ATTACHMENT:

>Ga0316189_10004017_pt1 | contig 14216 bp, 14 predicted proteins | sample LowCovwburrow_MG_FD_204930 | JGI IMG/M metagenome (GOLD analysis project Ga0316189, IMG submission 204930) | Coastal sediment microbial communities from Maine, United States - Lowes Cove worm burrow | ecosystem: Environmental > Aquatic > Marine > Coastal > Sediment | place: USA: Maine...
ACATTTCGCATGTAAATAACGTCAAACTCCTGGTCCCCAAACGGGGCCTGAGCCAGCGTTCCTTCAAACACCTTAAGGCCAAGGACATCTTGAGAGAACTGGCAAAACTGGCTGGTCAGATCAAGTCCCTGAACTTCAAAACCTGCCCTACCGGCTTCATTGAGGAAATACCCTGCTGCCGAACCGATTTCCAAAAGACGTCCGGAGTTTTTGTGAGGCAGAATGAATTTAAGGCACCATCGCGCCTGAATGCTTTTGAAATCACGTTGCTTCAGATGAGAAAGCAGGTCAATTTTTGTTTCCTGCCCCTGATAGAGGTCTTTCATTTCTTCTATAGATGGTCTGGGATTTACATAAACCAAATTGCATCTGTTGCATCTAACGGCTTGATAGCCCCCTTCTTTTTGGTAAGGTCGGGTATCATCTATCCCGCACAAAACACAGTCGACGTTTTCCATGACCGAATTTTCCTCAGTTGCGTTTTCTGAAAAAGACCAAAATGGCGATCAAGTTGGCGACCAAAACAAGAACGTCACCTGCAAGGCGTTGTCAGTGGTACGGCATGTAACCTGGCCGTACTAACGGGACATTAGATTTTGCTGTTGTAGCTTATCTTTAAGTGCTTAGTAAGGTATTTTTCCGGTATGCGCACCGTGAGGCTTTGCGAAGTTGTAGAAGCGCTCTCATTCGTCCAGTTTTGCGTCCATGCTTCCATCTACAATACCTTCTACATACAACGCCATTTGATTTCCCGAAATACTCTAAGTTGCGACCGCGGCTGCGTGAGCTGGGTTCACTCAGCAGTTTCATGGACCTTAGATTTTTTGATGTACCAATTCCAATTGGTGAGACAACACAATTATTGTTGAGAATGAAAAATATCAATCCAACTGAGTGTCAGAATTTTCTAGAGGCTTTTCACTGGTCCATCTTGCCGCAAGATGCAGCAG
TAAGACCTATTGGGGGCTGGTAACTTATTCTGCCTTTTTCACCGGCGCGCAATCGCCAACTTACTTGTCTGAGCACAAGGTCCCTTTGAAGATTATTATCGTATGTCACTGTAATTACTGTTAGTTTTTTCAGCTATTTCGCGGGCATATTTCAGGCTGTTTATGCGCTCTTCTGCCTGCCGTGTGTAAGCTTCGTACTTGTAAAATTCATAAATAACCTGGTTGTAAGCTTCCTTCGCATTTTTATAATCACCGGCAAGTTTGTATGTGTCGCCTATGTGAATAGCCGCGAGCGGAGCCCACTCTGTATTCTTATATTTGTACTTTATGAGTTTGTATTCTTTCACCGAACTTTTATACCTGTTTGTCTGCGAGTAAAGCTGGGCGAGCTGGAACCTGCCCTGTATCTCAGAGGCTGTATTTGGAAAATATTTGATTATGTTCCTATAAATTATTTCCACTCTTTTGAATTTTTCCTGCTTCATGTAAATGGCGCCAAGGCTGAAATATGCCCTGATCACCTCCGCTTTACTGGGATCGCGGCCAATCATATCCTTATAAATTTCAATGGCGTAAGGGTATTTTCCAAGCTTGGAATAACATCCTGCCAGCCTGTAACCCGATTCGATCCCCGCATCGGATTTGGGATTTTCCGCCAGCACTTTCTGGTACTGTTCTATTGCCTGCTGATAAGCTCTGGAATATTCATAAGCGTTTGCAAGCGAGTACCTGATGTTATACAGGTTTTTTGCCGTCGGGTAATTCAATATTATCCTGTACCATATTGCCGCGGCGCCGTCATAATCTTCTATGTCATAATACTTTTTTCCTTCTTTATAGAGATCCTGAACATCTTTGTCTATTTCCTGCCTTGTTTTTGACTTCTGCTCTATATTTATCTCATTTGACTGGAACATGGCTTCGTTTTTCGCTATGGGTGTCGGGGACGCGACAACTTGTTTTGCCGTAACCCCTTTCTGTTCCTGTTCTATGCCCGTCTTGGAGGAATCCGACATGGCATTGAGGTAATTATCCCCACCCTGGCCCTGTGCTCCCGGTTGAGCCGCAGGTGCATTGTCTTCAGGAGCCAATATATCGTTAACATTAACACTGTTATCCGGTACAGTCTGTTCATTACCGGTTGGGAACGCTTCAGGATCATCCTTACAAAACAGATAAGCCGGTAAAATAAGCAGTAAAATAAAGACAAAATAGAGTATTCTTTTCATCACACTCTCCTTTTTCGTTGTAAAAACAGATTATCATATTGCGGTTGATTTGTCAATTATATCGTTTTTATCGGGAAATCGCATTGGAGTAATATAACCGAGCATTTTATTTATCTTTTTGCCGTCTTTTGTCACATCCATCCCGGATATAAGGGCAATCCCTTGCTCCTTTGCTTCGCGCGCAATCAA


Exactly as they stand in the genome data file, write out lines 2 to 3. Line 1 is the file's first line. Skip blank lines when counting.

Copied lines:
ACATTTCGCATGTAAATAACGTCAAACTCCTGGTCCCCAAACGGGGCCTGAGCCAGCGTTCCTTCAAACACCTTAAGGCCAAGGACATCTTGAGAGAACTGGCAAAACTGGCTGGTCAGATCAAGTCCCTGAACTTCAAAACCTGCCCTACCGGCTTCATTGAGGAAATACCCTGCTGCCGAACCGATTTCCAAAAGACGTCCGGAGTTTTTGTGAGGCAGAATGAATTTAAGGCACCATCGCGCCTGAATGCTTTTGAAATCACGTTGCTTCAGATGAGAAAGCAGGTCAATTTTTGTTTCCTGCCCCTGATAGAGGTCTTTCATTTCTTCTATAGATGGTCTGGGATTTACATAAACCAAATTGCATCTGTTGCATCTAACGGCTTGATAGCCCCCTTCTTTTTGGTAAGGTCGGGTATCATCTATCCCGCACAAAACACAGTCGACGTTTTCCATGACCGAATTTTCCTCAGTTGCGTTTTCTGAAAAAGACCAAAATGGCGATCAAGTTGGCGACCAAAACAAGAACGTCACCTGCAAGGCGTTGTCAGTGGTACGGCATGTAACCTGGCCGTACTAACGGGACATTAGATTTTGCTGTTGTAGCTTATCTTTAAGTGCTTAGTAAGGTATTTTTCCGGTATGCGCACCGTGAGGCTTTGCGAAGTTGTAGAAGCGCTCTCATTCGTCCAGTTTTGCGTCCATGCTTCCATCTACAATACCTTCTACATACAACGCCATTTGATTTCCCGAAATACTCTAAGTTGCGACCGCGGCTGCGTGAGCTGGGTTCACTCAGCAGTTTCATGGACCTTAGATTTTTTGATGTACCAATTCCAATTGGTGAGACAACACAATTATTGTTGAGAATGAAAAATATCAATCCAACTGAGTGTCAGAATTTTCTAGAGGCTTTTCACTGGTCCATCTTGCCGCAAGATGCAGCAG
TAAGACCTATTGGGGGCTGGTAACTTATTCTGCCTTTTTCACCGGCGCGCAATCGCCAACTTACTTGTCTGAGCACAAGGTCCCTTTGAAGATTATTATCGTATGTCACTGTAATTACTGTTAGTTTTTTCAGCTATTTCGCGGGCATATTTCAGGCTGTTTATGCGCTCTTCTGCCTGCCGTGTGTAAGCTTCGTACTTGTAAAATTCATAAATAACCTGGTTGTAAGCTTCCTTCGCATTTTTATAATCACCGGCAAGTTTGTATGTGTCGCCTATGTGAATAGCCGCGAGCGGAGCCCACTCTGTATTCTTATATTTGTACTTTATGAGTTTGTATTCTTTCACCGAACTTTTATACCTGTTTGTCTGCGAGTAAAGCTGGGCGAGCTGGAACCTGCCCTGTATCTCAGAGGCTGTATTTGGAAAATATTTGATTATGTTCCTATAAATTATTTCCACTCTTTTGAATTTTTCCTGCTTCATGTAAATGGCGCCAAGGCTGAAATATGCCCTGATCACCTCCGCTTTACTGGGATCGCGGCCAATCATATCCTTATAAATTTCAATGGCGTAAGGGTATTTTCCAAGCTTGGAATAACATCCTGCCAGCCTGTAACCCGATTCGATCCCCGCATCGGATTTGGGATTTTCCGCCAGCACTTTCTGGTACTGTTCTATTGCCTGCTGATAAGCTCTGGAATATTCATAAGCGTTTGCAAGCGAGTACCTGATGTTATACAGGTTTTTTGCCGTCGGGTAATTCAATATTATCCTGTACCATATTGCCGCGGCGCCGTCATAATCTTCTATGTCATAATACTTTTTTCCTTCTTTATAGAGATCCTGAACATCTTTGTCTATTTCCTGCCTTGTTTTTGACTTCTGCTCTATATTTATCTCATTTGACTGGAACATGGCTTCGTTTTTCGCTATGGGTGTCGGGGACGCGACAACTTGTTTTGCCGTAACCCCTTTCTGTTCCTGTTCTATGCCCGTCTTGGAGGAATCCGACATGGCATTGAGGTAATTATCCCCACCCTGGCCCTGTGCTCCCGGTTGAGCCGCAGGTGCATTGTCTTCAGGAGCCAATATATCGTTAACATTAACACTGTTATCCGGTACAGTCTGTTCATTACCGGTTGGGAACGCTTCAGGATCATCCTTACAAAACAGATAAGCCGGTAAAATAAGCAGTAAAATAAAGACAAAATAGAGTATTCTTTTCATCACACTCTCCTTTTTCGTTGTAAAAACAGATTATCATATTGCGGTTGATTTGTCAATTATATCGTTTTTATCGGGAAATCGCATTGGAGTAATATAACCGAGCATTTTATTTATCTTTTTGCCGTCTTTTGTCACATCCATCCCGGATATAAGGGCAATCCCTTGCTCCTTTGCTTCGCGCGCAATCAA